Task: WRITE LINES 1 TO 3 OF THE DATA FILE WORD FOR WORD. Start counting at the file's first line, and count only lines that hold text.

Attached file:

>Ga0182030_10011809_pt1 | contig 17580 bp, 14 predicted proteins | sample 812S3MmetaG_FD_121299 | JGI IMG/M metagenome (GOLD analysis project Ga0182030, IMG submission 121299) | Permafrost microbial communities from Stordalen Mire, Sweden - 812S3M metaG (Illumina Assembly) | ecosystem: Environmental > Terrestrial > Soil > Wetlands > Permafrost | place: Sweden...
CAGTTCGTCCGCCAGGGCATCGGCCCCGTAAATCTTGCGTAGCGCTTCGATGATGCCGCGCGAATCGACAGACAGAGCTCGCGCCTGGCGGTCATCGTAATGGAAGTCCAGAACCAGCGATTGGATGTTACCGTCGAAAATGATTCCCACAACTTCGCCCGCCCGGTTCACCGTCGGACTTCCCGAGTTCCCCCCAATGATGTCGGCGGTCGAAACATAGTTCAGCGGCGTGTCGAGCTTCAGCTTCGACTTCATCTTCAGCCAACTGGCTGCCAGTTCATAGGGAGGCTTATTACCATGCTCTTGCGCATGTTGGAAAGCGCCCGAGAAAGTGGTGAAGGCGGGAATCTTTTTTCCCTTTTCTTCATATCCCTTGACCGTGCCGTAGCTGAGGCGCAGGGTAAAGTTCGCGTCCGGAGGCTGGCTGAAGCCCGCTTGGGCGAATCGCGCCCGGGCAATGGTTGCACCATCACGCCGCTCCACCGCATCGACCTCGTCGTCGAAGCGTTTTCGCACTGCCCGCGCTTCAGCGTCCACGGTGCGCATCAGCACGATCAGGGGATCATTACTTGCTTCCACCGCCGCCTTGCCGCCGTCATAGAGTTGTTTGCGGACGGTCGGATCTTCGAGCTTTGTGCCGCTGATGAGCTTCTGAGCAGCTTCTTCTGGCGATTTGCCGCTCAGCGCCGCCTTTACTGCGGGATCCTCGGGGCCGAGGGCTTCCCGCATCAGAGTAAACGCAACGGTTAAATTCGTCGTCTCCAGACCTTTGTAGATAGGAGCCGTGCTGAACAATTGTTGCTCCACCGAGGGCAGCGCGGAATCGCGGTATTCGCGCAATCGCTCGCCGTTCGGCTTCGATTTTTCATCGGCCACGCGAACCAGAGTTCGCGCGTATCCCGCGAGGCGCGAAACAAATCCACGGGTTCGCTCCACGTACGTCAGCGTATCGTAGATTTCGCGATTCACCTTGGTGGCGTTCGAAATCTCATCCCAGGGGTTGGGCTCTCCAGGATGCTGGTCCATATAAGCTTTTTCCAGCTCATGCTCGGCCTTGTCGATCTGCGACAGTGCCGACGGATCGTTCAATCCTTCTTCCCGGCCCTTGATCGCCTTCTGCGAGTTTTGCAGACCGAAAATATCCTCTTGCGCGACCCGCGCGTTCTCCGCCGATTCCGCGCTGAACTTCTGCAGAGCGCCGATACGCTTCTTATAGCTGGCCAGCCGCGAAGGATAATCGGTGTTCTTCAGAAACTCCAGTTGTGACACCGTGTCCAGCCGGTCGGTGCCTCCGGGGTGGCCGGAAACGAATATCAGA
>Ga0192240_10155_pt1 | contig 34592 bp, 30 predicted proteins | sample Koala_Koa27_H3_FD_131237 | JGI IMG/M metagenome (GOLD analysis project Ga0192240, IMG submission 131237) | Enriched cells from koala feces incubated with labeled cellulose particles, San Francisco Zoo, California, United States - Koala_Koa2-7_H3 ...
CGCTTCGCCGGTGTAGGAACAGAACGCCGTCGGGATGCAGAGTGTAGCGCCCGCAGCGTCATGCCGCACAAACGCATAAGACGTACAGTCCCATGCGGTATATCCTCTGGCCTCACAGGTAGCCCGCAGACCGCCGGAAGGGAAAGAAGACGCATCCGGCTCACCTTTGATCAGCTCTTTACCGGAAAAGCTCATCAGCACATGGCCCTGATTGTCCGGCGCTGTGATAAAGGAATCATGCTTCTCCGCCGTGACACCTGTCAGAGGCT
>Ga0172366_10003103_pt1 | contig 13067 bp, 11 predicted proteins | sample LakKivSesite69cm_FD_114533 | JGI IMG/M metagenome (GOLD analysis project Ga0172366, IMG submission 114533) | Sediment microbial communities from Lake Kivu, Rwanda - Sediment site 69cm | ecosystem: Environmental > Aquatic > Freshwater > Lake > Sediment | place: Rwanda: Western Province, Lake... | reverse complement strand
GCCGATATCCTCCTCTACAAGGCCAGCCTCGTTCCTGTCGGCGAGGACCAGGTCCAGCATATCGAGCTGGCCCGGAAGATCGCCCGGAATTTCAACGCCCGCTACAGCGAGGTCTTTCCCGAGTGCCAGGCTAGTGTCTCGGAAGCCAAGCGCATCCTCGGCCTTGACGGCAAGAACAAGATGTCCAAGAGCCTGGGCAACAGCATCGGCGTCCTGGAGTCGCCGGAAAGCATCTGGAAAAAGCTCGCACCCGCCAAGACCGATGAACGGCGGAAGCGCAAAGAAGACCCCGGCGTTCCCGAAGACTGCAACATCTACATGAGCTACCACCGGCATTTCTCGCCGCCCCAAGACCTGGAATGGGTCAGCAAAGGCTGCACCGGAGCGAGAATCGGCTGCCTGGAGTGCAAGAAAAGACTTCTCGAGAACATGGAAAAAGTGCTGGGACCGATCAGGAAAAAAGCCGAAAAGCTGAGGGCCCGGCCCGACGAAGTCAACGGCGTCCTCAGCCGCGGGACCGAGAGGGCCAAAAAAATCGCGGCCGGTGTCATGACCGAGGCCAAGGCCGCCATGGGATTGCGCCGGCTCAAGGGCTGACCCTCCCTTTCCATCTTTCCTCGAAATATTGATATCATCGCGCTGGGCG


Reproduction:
>Ga0182030_10011809_pt1 | contig 17580 bp, 14 predicted proteins | sample 812S3MmetaG_FD_121299 | JGI IMG/M metagenome (GOLD analysis project Ga0182030, IMG submission 121299) | Permafrost microbial communities from Stordalen Mire, Sweden - 812S3M metaG (Illumina Assembly) | ecosystem: Environmental > Terrestrial > Soil > Wetlands > Permafrost | place: Sweden...
CAGTTCGTCCGCCAGGGCATCGGCCCCGTAAATCTTGCGTAGCGCTTCGATGATGCCGCGCGAATCGACAGACAGAGCTCGCGCCTGGCGGTCATCGTAATGGAAGTCCAGAACCAGCGATTGGATGTTACCGTCGAAAATGATTCCCACAACTTCGCCCGCCCGGTTCACCGTCGGACTTCCCGAGTTCCCCCCAATGATGTCGGCGGTCGAAACATAGTTCAGCGGCGTGTCGAGCTTCAGCTTCGACTTCATCTTCAGCCAACTGGCTGCCAGTTCATAGGGAGGCTTATTACCATGCTCTTGCGCATGTTGGAAAGCGCCCGAGAAAGTGGTGAAGGCGGGAATCTTTTTTCCCTTTTCTTCATATCCCTTGACCGTGCCGTAGCTGAGGCGCAGGGTAAAGTTCGCGTCCGGAGGCTGGCTGAAGCCCGCTTGGGCGAATCGCGCCCGGGCAATGGTTGCACCATCACGCCGCTCCACCGCATCGACCTCGTCGTCGAAGCGTTTTCGCACTGCCCGCGCTTCAGCGTCCACGGTGCGCATCAGCACGATCAGGGGATCATTACTTGCTTCCACCGCCGCCTTGCCGCCGTCATAGAGTTGTTTGCGGACGGTCGGATCTTCGAGCTTTGTGCCGCTGATGAGCTTCTGAGCAGCTTCTTCTGGCGATTTGCCGCTCAGCGCCGCCTTTACTGCGGGATCCTCGGGGCCGAGGGCTTCCCGCATCAGAGTAAACGCAACGGTTAAATTCGTCGTCTCCAGACCTTTGTAGATAGGAGCCGTGCTGAACAATTGTTGCTCCACCGAGGGCAGCGCGGAATCGCGGTATTCGCGCAATCGCTCGCCGTTCGGCTTCGATTTTTCATCGGCCACGCGAACCAGAGTTCGCGCGTATCCCGCGAGGCGCGAAACAAATCCACGGGTTCGCTCCACGTACGTCAGCGTATCGTAGATTTCGCGATTCACCTTGGTGGCGTTCGAAATCTCATCCCAGGGGTTGGGCTCTCCAGGATGCTGGTCCATATAAGCTTTTTCCAGCTCATGCTCGGCCTTGTCGATCTGCGACAGTGCCGACGGATCGTTCAATCCTTCTTCCCGGCCCTTGATCGCCTTCTGCGAGTTTTGCAGACCGAAAATATCCTCTTGCGCGACCCGCGCGTTCTCCGCCGATTCCGCGCTGAACTTCTGCAGAGCGCCGATACGCTTCTTATAGCTGGCCAGCCGCGAAGGATAATCGGTGTTCTTCAGAAACTCCAGTTGTGACACCGTGTCCAGCCGGTCGGTGCCTCCGGGGTGGCCGGAAACGAATATCAGA
>Ga0192240_10155_pt1 | contig 34592 bp, 30 predicted proteins | sample Koala_Koa27_H3_FD_131237 | JGI IMG/M metagenome (GOLD analysis project Ga0192240, IMG submission 131237) | Enriched cells from koala feces incubated with labeled cellulose particles, San Francisco Zoo, California, United States - Koala_Koa2-7_H3 ...